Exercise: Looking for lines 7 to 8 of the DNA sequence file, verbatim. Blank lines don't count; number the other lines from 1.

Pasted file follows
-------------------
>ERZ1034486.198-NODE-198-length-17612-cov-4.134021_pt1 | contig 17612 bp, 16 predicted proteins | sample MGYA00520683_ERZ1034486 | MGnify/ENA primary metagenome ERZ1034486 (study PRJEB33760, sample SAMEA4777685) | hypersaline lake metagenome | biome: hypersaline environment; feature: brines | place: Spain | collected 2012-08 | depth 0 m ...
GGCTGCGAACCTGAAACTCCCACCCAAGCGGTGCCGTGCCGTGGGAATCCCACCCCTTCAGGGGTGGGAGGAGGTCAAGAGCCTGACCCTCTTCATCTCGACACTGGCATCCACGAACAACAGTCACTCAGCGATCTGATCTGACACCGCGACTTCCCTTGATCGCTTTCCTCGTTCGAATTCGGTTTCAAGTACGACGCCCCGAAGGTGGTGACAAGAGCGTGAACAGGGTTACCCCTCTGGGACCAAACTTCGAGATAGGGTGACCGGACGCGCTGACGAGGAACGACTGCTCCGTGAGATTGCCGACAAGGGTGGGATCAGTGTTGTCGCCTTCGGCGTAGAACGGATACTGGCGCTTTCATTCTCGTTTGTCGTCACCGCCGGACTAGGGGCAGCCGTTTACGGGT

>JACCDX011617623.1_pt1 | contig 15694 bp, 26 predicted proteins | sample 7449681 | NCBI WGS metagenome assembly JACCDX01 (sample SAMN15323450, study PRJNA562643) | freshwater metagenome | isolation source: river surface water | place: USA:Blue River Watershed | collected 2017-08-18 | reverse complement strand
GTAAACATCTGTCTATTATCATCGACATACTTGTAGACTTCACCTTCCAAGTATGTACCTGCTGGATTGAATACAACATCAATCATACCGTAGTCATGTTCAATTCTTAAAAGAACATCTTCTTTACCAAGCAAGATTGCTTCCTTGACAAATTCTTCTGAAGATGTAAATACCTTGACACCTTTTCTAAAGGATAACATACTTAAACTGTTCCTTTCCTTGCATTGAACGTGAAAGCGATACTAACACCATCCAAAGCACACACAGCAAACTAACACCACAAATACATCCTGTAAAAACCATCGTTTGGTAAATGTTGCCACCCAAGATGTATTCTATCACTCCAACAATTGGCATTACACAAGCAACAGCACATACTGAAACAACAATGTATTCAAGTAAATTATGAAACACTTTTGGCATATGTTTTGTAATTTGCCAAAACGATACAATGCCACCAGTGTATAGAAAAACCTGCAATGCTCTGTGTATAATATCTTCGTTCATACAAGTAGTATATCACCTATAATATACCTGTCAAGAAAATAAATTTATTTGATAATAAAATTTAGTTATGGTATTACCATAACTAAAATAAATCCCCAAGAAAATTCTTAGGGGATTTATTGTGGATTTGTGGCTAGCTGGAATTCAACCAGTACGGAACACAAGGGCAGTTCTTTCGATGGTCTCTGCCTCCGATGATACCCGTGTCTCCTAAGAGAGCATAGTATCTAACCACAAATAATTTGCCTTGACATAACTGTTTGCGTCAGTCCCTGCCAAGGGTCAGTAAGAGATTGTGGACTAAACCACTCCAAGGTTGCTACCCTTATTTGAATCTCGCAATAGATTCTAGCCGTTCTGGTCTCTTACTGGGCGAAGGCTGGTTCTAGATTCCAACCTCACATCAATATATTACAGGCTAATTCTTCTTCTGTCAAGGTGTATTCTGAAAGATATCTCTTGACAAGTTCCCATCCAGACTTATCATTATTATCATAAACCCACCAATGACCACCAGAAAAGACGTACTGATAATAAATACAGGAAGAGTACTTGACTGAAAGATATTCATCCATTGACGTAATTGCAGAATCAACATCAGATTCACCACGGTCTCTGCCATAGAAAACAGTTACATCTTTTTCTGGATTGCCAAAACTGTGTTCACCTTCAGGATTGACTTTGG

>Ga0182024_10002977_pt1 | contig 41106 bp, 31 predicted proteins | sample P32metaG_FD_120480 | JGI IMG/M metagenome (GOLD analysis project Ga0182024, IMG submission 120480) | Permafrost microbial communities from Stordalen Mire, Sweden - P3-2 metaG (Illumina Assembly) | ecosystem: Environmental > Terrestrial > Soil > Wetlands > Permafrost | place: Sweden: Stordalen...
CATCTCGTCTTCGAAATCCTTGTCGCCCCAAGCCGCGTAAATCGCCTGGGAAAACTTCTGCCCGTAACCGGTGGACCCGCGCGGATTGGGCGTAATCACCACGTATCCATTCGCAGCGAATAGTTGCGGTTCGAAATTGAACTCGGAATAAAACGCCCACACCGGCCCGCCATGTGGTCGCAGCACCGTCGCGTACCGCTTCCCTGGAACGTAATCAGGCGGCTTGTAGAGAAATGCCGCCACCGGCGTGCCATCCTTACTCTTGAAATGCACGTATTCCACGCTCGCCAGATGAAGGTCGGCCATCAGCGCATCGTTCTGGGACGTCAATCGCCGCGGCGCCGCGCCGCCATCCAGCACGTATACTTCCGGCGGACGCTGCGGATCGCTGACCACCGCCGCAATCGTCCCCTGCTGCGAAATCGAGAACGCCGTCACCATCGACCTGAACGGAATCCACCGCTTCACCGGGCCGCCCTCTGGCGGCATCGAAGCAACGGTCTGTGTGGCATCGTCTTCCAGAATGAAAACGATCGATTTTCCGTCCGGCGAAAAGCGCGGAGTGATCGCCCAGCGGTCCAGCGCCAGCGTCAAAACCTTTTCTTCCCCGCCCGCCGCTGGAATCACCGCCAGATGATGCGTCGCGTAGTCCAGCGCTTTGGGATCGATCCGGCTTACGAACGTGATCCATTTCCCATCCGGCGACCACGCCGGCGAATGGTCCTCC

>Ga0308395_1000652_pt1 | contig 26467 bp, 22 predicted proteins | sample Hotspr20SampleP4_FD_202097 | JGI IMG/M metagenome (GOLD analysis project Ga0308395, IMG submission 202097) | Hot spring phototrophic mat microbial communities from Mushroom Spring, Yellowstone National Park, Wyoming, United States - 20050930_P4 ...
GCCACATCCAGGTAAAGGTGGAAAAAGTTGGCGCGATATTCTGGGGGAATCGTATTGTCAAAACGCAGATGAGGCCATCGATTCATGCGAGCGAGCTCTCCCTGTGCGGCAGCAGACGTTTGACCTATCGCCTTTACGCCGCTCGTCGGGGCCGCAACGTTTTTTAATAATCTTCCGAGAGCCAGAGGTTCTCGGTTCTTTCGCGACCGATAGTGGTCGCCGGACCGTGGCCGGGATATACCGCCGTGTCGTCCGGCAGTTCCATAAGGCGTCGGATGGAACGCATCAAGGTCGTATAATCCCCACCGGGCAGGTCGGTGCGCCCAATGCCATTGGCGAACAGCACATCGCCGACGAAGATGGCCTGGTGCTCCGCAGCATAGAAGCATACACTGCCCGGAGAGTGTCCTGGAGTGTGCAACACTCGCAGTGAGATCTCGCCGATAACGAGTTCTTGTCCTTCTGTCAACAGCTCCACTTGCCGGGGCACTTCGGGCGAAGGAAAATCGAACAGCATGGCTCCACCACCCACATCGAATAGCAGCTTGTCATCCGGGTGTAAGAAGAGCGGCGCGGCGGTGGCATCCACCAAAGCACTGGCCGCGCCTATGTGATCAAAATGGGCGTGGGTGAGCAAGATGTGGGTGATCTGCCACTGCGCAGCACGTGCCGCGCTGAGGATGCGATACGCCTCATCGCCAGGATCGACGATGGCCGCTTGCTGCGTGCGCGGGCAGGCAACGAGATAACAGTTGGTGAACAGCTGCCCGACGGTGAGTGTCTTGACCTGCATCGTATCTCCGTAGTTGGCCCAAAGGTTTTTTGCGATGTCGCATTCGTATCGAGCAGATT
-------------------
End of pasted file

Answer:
>Ga0308395_1000652_pt1 | contig 26467 bp, 22 predicted proteins | sample Hotspr20SampleP4_FD_202097 | JGI IMG/M metagenome (GOLD analysis project Ga0308395, IMG submission 202097) | Hot spring phototrophic mat microbial communities from Mushroom Spring, Yellowstone National Park, Wyoming, United States - 20050930_P4 ...
GCCACATCCAGGTAAAGGTGGAAAAAGTTGGCGCGATATTCTGGGGGAATCGTATTGTCAAAACGCAGATGAGGCCATCGATTCATGCGAGCGAGCTCTCCCTGTGCGGCAGCAGACGTTTGACCTATCGCCTTTACGCCGCTCGTCGGGGCCGCAACGTTTTTTAATAATCTTCCGAGAGCCAGAGGTTCTCGGTTCTTTCGCGACCGATAGTGGTCGCCGGACCGTGGCCGGGATATACCGCCGTGTCGTCCGGCAGTTCCATAAGGCGTCGGATGGAACGCATCAAGGTCGTATAATCCCCACCGGGCAGGTCGGTGCGCCCAATGCCATTGGCGAACAGCACATCGCCGACGAAGATGGCCTGGTGCTCCGCAGCATAGAAGCATACACTGCCCGGAGAGTGTCCTGGAGTGTGCAACACTCGCAGTGAGATCTCGCCGATAACGAGTTCTTGTCCTTCTGTCAACAGCTCCACTTGCCGGGGCACTTCGGGCGAAGGAAAATCGAACAGCATGGCTCCACCACCCACATCGAATAGCAGCTTGTCATCCGGGTGTAAGAAGAGCGGCGCGGCGGTGGCATCCACCAAAGCACTGGCCGCGCCTATGTGATCAAAATGGGCGTGGGTGAGCAAGATGTGGGTGATCTGCCACTGCGCAGCACGTGCCGCGCTGAGGATGCGATACGCCTCATCGCCAGGATCGACGATGGCCGCTTGCTGCGTGCGCGGGCAGGCAACGAGATAACAGTTGGTGAACAGCTGCCCGACGGTGAGTGTCTTGACCTGCATCGTATCTCCGTAGTTGGCCCAAAGGTTTTTTGCGATGTCGCATTCGTATCGAGCAGATT